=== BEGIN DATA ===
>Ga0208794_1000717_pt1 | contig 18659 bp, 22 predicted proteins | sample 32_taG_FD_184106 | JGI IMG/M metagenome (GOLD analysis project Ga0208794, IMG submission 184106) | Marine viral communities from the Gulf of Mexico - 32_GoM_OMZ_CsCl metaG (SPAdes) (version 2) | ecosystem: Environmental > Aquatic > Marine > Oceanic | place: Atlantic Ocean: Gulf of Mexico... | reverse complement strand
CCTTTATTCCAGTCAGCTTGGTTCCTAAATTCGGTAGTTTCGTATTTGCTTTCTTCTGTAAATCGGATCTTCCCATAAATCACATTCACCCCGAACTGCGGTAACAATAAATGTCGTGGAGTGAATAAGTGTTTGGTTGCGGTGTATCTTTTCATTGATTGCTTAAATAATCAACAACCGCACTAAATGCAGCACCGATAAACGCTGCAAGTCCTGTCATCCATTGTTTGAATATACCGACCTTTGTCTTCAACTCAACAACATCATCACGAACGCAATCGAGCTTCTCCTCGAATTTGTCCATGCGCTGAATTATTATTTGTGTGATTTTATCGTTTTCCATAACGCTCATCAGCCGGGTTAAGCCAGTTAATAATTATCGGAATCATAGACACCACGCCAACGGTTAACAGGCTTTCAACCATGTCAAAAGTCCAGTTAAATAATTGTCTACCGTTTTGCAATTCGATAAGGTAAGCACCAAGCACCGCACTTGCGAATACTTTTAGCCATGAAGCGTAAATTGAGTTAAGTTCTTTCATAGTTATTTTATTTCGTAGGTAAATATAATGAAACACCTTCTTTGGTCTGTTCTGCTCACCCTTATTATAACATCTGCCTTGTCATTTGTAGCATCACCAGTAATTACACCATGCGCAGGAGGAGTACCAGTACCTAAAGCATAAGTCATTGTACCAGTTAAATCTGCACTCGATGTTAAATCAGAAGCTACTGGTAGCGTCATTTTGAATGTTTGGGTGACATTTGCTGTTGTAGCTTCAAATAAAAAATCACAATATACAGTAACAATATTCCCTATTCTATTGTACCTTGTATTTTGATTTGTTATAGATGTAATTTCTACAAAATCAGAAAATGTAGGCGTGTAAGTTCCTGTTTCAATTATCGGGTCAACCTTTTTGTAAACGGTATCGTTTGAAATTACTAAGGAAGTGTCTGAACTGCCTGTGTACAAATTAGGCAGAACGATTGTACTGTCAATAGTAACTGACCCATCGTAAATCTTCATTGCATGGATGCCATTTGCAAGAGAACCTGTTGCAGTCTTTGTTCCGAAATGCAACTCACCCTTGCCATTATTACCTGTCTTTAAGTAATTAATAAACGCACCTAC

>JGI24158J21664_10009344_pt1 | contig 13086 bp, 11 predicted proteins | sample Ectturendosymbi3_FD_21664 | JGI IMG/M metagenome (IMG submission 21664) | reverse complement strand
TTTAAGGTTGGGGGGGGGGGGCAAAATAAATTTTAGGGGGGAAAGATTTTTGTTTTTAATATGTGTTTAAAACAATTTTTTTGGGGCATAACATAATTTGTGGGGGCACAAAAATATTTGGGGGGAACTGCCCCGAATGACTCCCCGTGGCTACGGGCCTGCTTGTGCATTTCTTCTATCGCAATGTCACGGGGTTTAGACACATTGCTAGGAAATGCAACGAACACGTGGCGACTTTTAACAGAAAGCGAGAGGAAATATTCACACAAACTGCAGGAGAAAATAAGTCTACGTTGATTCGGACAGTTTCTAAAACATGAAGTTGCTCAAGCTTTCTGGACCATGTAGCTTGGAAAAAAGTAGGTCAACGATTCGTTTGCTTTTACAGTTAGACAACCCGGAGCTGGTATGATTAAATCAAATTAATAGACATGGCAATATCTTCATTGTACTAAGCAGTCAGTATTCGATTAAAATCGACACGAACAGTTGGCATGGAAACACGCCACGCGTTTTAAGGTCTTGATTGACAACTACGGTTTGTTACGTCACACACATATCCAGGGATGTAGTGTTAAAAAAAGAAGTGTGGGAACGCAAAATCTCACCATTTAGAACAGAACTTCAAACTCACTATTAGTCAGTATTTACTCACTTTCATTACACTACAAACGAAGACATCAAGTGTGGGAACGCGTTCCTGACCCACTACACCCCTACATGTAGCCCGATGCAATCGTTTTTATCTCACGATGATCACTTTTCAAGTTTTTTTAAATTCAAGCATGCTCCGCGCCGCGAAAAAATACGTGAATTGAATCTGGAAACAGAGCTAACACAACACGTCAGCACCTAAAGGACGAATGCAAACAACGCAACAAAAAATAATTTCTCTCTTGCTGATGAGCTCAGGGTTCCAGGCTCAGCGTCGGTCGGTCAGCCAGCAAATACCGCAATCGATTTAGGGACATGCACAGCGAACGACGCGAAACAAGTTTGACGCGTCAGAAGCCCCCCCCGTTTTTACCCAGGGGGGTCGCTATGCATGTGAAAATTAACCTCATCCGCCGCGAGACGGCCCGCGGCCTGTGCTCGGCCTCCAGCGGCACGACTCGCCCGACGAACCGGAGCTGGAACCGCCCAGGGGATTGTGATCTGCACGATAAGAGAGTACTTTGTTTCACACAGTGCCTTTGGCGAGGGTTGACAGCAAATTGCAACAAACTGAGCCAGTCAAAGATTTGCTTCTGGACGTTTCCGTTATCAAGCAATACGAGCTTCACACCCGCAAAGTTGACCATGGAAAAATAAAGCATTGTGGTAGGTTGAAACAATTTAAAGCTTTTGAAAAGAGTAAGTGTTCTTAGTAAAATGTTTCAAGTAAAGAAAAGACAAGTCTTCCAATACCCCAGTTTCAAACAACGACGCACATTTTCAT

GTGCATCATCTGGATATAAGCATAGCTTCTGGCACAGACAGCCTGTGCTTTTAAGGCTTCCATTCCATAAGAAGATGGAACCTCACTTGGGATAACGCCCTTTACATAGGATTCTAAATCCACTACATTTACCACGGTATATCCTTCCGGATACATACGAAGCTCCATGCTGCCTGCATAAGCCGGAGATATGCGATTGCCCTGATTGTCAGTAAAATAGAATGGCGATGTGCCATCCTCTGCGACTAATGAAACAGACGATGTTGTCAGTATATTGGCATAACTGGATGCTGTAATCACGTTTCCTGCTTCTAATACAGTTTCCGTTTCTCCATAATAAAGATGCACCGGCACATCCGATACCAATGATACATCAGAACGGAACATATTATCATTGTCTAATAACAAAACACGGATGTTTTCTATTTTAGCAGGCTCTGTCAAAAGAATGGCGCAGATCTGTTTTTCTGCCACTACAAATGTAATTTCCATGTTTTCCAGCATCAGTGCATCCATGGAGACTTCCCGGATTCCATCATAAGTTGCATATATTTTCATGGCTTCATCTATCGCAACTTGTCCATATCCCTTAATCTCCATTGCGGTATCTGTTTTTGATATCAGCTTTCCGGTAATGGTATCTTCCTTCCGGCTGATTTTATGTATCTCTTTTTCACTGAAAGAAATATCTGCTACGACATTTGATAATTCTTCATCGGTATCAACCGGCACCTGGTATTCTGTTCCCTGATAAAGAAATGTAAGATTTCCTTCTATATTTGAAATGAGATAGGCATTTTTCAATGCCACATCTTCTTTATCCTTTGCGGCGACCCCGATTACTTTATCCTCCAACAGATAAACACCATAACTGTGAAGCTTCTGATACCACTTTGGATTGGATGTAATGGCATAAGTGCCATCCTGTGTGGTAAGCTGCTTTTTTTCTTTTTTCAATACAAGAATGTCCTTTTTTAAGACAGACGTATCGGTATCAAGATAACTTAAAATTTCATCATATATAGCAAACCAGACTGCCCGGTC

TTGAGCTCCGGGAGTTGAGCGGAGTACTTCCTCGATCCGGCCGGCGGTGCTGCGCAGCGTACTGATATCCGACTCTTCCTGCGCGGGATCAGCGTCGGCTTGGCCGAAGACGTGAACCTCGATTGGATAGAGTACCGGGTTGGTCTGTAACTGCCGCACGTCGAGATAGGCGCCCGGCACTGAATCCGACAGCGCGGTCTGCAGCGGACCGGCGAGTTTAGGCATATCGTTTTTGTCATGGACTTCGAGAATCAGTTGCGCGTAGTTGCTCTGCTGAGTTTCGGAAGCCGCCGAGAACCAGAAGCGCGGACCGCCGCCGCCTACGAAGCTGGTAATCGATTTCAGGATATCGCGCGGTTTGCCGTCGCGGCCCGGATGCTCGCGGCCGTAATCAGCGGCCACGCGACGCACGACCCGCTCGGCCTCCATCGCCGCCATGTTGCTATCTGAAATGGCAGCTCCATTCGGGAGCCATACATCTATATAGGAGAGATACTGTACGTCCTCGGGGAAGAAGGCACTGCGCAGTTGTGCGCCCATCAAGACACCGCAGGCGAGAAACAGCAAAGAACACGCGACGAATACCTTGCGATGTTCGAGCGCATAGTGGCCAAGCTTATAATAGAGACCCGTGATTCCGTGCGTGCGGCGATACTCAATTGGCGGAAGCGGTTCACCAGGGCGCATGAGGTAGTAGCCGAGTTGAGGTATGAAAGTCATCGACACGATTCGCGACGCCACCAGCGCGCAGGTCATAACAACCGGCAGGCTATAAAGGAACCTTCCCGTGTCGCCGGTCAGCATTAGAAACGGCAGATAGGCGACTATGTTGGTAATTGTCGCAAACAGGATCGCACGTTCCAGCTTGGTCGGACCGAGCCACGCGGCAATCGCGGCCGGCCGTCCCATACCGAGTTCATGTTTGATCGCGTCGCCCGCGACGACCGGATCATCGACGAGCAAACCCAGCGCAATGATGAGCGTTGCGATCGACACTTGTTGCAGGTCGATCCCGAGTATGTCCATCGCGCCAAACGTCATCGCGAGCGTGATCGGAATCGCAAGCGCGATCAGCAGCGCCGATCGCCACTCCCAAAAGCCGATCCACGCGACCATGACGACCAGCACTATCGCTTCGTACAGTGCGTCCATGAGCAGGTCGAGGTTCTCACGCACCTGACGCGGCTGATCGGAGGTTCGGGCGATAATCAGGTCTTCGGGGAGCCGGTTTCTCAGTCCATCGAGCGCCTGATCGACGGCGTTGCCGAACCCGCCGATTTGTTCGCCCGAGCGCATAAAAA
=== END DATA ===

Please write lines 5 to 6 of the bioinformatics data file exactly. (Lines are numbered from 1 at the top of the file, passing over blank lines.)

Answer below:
GTGCATCATCTGGATATAAGCATAGCTTCTGGCACAGACAGCCTGTGCTTTTAAGGCTTCCATTCCATAAGAAGATGGAACCTCACTTGGGATAACGCCCTTTACATAGGATTCTAAATCCACTACATTTACCACGGTATATCCTTCCGGATACATACGAAGCTCCATGCTGCCTGCATAAGCCGGAGATATGCGATTGCCCTGATTGTCAGTAAAATAGAATGGCGATGTGCCATCCTCTGCGACTAATGAAACAGACGATGTTGTCAGTATATTGGCATAACTGGATGCTGTAATCACGTTTCCTGCTTCTAATACAGTTTCCGTTTCTCCATAATAAAGATGCACCGGCACATCCGATACCAATGATACATCAGAACGGAACATATTATCATTGTCTAATAACAAAACACGGATGTTTTCTATTTTAGCAGGCTCTGTCAAAAGAATGGCGCAGATCTGTTTTTCTGCCACTACAAATGTAATTTCCATGTTTTCCAGCATCAGTGCATCCATGGAGACTTCCCGGATTCCATCATAAGTTGCATATATTTTCATGGCTTCATCTATCGCAACTTGTCCATATCCCTTAATCTCCATTGCGGTATCTGTTTTTGATATCAGCTTTCCGGTAATGGTATCTTCCTTCCGGCTGATTTTATGTATCTCTTTTTCACTGAAAGAAATATCTGCTACGACATTTGATAATTCTTCATCGGTATCAACCGGCACCTGGTATTCTGTTCCCTGATAAAGAAATGTAAGATTTCCTTCTATATTTGAAATGAGATAGGCATTTTTCAATGCCACATCTTCTTTATCCTTTGCGGCGACCCCGATTACTTTATCCTCCAACAGATAAACACCATAACTGTGAAGCTTCTGATACCACTTTGGATTGGATGTAATGGCATAAGTGCCATCCTGTGTGGTAAGCTGCTTTTTTTCTTTTTTCAATACAAGAATGTCCTTTTTTAAGACAGACGTATCGGTATCAAGATAACTTAAAATTTCATCATATATAGCAAACCAGACTGCCCGGTC

TTGAGCTCCGGGAGTTGAGCGGAGTACTTCCTCGATCCGGCCGGCGGTGCTGCGCAGCGTACTGATATCCGACTCTTCCTGCGCGGGATCAGCGTCGGCTTGGCCGAAGACGTGAACCTCGATTGGATAGAGTACCGGGTTGGTCTGTAACTGCCGCACGTCGAGATAGGCGCCCGGCACTGAATCCGACAGCGCGGTCTGCAGCGGACCGGCGAGTTTAGGCATATCGTTTTTGTCATGGACTTCGAGAATCAGTTGCGCGTAGTTGCTCTGCTGAGTTTCGGAAGCCGCCGAGAACCAGAAGCGCGGACCGCCGCCGCCTACGAAGCTGGTAATCGATTTCAGGATATCGCGCGGTTTGCCGTCGCGGCCCGGATGCTCGCGGCCGTAATCAGCGGCCACGCGACGCACGACCCGCTCGGCCTCCATCGCCGCCATGTTGCTATCTGAAATGGCAGCTCCATTCGGGAGCCATACATCTATATAGGAGAGATACTGTACGTCCTCGGGGAAGAAGGCACTGCGCAGTTGTGCGCCCATCAAGACACCGCAGGCGAGAAACAGCAAAGAACACGCGACGAATACCTTGCGATGTTCGAGCGCATAGTGGCCAAGCTTATAATAGAGACCCGTGATTCCGTGCGTGCGGCGATACTCAATTGGCGGAAGCGGTTCACCAGGGCGCATGAGGTAGTAGCCGAGTTGAGGTATGAAAGTCATCGACACGATTCGCGACGCCACCAGCGCGCAGGTCATAACAACCGGCAGGCTATAAAGGAACCTTCCCGTGTCGCCGGTCAGCATTAGAAACGGCAGATAGGCGACTATGTTGGTAATTGTCGCAAACAGGATCGCACGTTCCAGCTTGGTCGGACCGAGCCACGCGGCAATCGCGGCCGGCCGTCCCATACCGAGTTCATGTTTGATCGCGTCGCCCGCGACGACCGGATCATCGACGAGCAAACCCAGCGCAATGATGAGCGTTGCGATCGACACTTGTTGCAGGTCGATCCCGAGTATGTCCATCGCGCCAAACGTCATCGCGAGCGTGATCGGAATCGCAAGCGCGATCAGCAGCGCCGATCGCCACTCCCAAAAGCCGATCCACGCGACCATGACGACCAGCACTATCGCTTCGTACAGTGCGTCCATGAGCAGGTCGAGGTTCTCACGCACCTGACGCGGCTGATCGGAGGTTCGGGCGATAATCAGGTCTTCGGGGAGCCGGTTTCTCAGTCCATCGAGCGCCTGATCGACGGCGTTGCCGAACCCGCCGATTTGTTCGCCCGAGCGCATAAAAA